ECE445 Project Proposal
September 15, 2010
Today a computer display is thought of as a complex electrical instrument that is an
evolution of the CRT television. After seeing an example of how to create a mirror from
a decidedly non-reflective source of wood and light from Daniel Rozin, I became excited
for the prospects of using similar materials to display nearly anything from a computer
source, not just what was in front of a camera and mimicking a mirror.
The goal of the project is to reduce the complexity and labor intensive nature of
constructing a display from an array of motor controllers. Current motor controllers
control up to 8 motors at once. If a single motor is equivalent to a single pixel,
constructing anything resembling a full display would take a massive amount of
controllers. One objective is reducing the number of controllers needed to control a
similar number of motors.
After calculating which angles of light off a wood pixel corresponds to which level of
grayscale for a certain pixel, the corresponding angle is then transmitted to each of the
motors through the custom controller, which handles all motor functions.
Alternative to ordinary displays
Can be used as art
Functions as a display
Full knowledge of inner workings not required
Data Source Computer:
As the device will act as a display, the most
logical signal source will be from a computer
that can easily supply a signal from many ports.
Computer Also, it powers and supplies an operating
platform for any source and software.
Software The data source simply sends an image to the
software to be displayed.
The software portion will take in an image
and convert it to grayscale, then pipe the pixel
data to the controller for dissemination to the
The housing will provide physical support for
the controller and motors, as well as allow for a
power bus the controller and motors will need
Motors The controller takes in the pixel data from the
software and then sends the specific pixel
information to the specific motor controlling
the pixel. The controller does this for several
After receiving the information as to which angle to move to, the motors adjust
accordingly, altering the angle of light hitting the surface of the wood. This brightens or
darkens the surface proportionately to the level of grayscale in the pixel in the original
As a single pixel is a motor and thus parts costs increase with each additional pixel, the
system should be able to display for any number of pixels in the current system. When
additional pixels are affordable, they can be added to expand the display.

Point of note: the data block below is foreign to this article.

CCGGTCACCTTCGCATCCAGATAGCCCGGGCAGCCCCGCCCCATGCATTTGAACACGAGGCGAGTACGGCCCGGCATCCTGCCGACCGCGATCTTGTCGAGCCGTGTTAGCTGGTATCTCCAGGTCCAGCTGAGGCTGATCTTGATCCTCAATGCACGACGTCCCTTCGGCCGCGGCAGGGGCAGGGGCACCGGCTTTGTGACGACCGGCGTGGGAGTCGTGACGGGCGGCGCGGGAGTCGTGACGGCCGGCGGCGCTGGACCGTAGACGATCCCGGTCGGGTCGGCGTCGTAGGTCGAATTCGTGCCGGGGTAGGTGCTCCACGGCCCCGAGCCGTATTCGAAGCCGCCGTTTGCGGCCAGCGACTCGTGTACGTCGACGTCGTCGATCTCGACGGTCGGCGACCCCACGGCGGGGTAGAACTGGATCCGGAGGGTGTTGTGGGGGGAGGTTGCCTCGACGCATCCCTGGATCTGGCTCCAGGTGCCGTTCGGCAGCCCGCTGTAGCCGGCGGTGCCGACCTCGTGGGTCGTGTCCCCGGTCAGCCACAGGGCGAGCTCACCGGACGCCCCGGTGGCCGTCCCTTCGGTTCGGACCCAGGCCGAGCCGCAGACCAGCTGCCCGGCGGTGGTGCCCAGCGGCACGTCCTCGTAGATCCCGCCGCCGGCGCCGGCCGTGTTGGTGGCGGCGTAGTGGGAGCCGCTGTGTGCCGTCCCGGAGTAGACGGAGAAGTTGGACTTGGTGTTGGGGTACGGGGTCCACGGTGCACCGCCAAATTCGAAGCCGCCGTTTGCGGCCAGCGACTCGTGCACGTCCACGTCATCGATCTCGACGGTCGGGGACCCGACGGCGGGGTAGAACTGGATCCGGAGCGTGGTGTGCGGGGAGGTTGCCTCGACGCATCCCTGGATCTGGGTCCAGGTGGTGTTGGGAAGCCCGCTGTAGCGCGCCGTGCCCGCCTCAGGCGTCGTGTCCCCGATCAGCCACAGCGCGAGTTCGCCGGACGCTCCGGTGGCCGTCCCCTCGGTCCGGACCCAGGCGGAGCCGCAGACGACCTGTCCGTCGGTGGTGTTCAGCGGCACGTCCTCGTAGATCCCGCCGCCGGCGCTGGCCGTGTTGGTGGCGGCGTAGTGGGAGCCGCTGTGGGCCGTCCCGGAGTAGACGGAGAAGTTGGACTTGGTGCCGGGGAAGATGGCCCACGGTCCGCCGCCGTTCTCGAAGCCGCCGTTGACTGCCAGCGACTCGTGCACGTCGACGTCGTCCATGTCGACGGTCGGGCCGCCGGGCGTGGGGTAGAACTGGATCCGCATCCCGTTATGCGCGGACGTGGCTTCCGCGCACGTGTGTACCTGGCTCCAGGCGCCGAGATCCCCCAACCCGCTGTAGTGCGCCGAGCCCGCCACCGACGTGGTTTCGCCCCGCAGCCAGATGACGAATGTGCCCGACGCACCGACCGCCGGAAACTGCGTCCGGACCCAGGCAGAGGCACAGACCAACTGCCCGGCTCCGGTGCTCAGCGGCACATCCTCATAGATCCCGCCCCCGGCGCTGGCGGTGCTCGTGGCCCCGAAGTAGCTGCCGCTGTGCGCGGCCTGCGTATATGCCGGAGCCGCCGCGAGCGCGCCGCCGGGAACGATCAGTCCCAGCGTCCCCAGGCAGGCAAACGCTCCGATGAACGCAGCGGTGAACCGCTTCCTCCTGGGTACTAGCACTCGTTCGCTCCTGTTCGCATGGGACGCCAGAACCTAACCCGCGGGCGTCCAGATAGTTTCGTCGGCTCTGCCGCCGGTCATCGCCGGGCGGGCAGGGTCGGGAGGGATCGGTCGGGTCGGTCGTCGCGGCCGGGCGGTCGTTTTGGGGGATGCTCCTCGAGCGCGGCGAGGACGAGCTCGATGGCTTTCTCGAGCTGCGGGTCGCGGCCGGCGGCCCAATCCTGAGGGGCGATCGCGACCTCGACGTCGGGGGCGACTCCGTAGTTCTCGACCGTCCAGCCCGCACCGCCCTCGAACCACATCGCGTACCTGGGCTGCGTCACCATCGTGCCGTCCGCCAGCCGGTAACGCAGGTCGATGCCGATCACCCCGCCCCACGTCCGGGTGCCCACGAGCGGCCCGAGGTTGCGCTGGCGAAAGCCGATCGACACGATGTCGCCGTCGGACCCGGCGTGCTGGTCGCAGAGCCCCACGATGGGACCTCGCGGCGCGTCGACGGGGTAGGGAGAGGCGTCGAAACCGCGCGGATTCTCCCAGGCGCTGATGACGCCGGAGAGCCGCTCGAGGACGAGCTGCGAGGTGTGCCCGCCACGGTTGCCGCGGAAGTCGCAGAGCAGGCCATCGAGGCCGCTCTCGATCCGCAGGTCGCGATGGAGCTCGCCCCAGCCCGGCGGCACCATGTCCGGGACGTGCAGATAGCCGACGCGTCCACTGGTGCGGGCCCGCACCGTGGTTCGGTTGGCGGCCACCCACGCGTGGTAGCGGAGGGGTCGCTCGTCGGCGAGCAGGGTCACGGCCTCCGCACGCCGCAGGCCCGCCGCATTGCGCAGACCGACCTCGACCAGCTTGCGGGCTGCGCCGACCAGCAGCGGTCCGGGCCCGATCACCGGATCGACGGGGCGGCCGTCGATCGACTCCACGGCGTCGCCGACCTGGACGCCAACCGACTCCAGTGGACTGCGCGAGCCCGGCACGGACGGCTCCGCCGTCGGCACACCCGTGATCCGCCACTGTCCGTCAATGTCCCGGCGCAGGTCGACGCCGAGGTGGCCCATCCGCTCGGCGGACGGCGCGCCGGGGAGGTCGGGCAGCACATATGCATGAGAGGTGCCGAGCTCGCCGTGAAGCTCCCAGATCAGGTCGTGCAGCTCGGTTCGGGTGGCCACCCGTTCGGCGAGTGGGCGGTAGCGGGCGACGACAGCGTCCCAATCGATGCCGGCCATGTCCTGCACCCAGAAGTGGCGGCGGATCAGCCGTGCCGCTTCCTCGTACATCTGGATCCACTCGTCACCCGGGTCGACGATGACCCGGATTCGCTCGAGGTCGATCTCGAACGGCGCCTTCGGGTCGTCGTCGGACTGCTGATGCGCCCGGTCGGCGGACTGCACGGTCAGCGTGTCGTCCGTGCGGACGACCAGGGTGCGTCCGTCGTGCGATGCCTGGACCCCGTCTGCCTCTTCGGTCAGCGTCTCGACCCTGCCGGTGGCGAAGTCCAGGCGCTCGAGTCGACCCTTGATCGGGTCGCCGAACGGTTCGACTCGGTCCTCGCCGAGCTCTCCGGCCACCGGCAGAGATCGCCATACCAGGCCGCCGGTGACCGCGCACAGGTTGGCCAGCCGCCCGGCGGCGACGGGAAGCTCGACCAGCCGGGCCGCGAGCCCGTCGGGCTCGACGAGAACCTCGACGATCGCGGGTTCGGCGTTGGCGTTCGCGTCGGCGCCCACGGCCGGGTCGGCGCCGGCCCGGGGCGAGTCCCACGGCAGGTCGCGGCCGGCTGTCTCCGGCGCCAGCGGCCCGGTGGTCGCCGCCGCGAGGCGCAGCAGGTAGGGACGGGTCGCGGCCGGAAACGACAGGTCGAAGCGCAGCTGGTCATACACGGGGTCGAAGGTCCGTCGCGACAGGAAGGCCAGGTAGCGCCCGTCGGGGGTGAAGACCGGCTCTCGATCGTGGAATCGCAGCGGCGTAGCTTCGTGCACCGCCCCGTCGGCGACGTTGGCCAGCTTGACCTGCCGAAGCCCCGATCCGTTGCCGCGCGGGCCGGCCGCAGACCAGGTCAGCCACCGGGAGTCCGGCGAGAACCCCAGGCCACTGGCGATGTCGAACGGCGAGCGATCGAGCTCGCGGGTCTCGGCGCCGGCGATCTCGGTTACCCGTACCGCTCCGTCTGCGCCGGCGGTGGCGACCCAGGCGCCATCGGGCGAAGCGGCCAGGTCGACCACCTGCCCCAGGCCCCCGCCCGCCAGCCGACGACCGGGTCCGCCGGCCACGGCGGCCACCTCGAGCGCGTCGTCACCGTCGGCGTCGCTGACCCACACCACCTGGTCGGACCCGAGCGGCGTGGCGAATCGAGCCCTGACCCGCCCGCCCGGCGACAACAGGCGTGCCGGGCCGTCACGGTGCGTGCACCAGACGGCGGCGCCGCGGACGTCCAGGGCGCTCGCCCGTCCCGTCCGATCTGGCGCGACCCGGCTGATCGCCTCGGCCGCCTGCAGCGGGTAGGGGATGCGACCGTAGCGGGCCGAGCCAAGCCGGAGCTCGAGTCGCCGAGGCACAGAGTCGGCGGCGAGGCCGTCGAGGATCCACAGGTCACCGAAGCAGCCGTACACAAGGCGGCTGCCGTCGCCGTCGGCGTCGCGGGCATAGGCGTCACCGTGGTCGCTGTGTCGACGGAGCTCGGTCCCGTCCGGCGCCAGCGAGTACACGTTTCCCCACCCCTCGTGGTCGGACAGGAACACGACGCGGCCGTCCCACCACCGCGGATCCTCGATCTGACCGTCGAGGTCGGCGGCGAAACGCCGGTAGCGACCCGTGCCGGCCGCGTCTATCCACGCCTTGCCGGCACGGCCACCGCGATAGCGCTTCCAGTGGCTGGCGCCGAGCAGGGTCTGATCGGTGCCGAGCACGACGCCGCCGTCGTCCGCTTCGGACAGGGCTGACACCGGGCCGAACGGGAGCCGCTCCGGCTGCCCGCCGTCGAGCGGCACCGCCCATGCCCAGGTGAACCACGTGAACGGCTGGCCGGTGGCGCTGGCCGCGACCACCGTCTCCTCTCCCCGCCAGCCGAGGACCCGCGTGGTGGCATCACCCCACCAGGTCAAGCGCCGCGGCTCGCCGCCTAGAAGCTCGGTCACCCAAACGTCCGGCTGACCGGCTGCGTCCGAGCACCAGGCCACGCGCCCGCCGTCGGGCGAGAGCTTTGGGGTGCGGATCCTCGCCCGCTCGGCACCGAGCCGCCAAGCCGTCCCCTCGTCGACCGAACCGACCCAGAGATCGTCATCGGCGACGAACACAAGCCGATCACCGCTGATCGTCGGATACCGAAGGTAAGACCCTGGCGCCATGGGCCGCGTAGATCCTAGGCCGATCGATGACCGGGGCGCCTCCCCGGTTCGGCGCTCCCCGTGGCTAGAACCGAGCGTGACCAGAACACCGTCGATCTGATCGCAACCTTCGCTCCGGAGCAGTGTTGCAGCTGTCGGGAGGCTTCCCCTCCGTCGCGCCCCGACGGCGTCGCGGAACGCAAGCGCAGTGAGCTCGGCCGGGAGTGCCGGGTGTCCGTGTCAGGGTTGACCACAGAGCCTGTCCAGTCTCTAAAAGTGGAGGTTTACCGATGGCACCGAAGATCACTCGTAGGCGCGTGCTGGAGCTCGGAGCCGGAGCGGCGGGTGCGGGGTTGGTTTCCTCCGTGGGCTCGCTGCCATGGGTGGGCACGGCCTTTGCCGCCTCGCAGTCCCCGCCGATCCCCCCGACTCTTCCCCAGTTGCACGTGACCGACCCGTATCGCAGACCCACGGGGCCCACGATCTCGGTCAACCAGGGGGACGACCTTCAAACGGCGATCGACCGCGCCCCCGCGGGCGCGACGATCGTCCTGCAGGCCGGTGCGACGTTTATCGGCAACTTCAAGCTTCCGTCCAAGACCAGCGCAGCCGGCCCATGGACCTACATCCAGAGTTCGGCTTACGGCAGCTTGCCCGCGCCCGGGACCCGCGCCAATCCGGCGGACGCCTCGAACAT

As the system as a whole isn’t as quantifiable as a simple voltage output, each subsystem
will need to be taken into account. For each subsystem, the testing procedure will be:
Computer – make sure it is sending data correctly to the controller using a test image of
simple black and white squares, this will allow a full bright and full dark test. Another
test would be a gradient from white to dark to test the software’s ability to determine
Data source – To make sure the source is sending data correctly to the software, simple
all black and white images can be sent through the system
Software – Sending the software a fully white image, then fully dark image and then a
color image with a varying intensity gradient will allow checking for accurate pixelation
and transformation to grayscale.
Housing – The housing is responsible for holding the controller and motors, so the only
way to accurately test the ability to hold the weight would be to hang a similar weight
before attaching any vital components to ensure the system won’t destroy itself.
Controller – Knowing which motor is getting signal and what angle it needs to be at (due
to a test image from the data source), the outputs can be viewed on a scope. RC Motors
use Pulse Width Modulation, so signals leaving the controller and inputting the motors
can be checked with an oscilloscope. Modifying the data source should be visible on the
Motors – Sending a signal of full bright, full dark, and scanning the middle brightness
range will check angles. A secondary consideration is testing to ensure the motors
themselves are strong enough to hold the wooden pixel and will not break apart from the
continual vibrations caused by several motors running at once.
Since the project is a display, the motors need to be refreshing relatively quickly. The
controller could become a major bottleneck if the system can’t update a massive amount
of motors without buffering the information. The system must be able to jump from one
extreme (all bright) to the other (all dark) quickly, as well as being able to differentiate
between small differences in grayscale. These responses can be viewed on a oscilloscope
with the Pulse Width Modulation of the motor inputs.
Cost Analysis: (Assuming 16 motors in initial build)
15 hours a week
180 Hours total
1*35*2.5*180=$15750 in Labor
16 Motors * $5 = $80
Metal Framework for motors = $50
PIC Microcontroller = $1.00
PCB = $20
Total = $15901
Since I am the only one on the project, all the following will need to be done by myself.
9/13 – Proposal and Research Software to Controller Connection
9/20 – Determine Specific Parts Needed
9/27 – Design Review and Order Parts
10/4 – Coding Software and Building Housing
10/11 - Coding Software/Controller and Designing PCB for Controller
10/18 – Coding Software/Controller and Designing PCB for Controller
10/25 – Individual Progress Reports and Order PCB
11/1 – Mock Up Demo and Testing PCB
11/8 – Mock Up Presentation and Continue Debugging
11/15 – Finish building and Continue Debugging
11/22 – Thanksgiving catch-up period. Finish debugging and prepare Demo/Presentation
11/29 – Demo and Presentation
12/6 – Final Paper and Checkout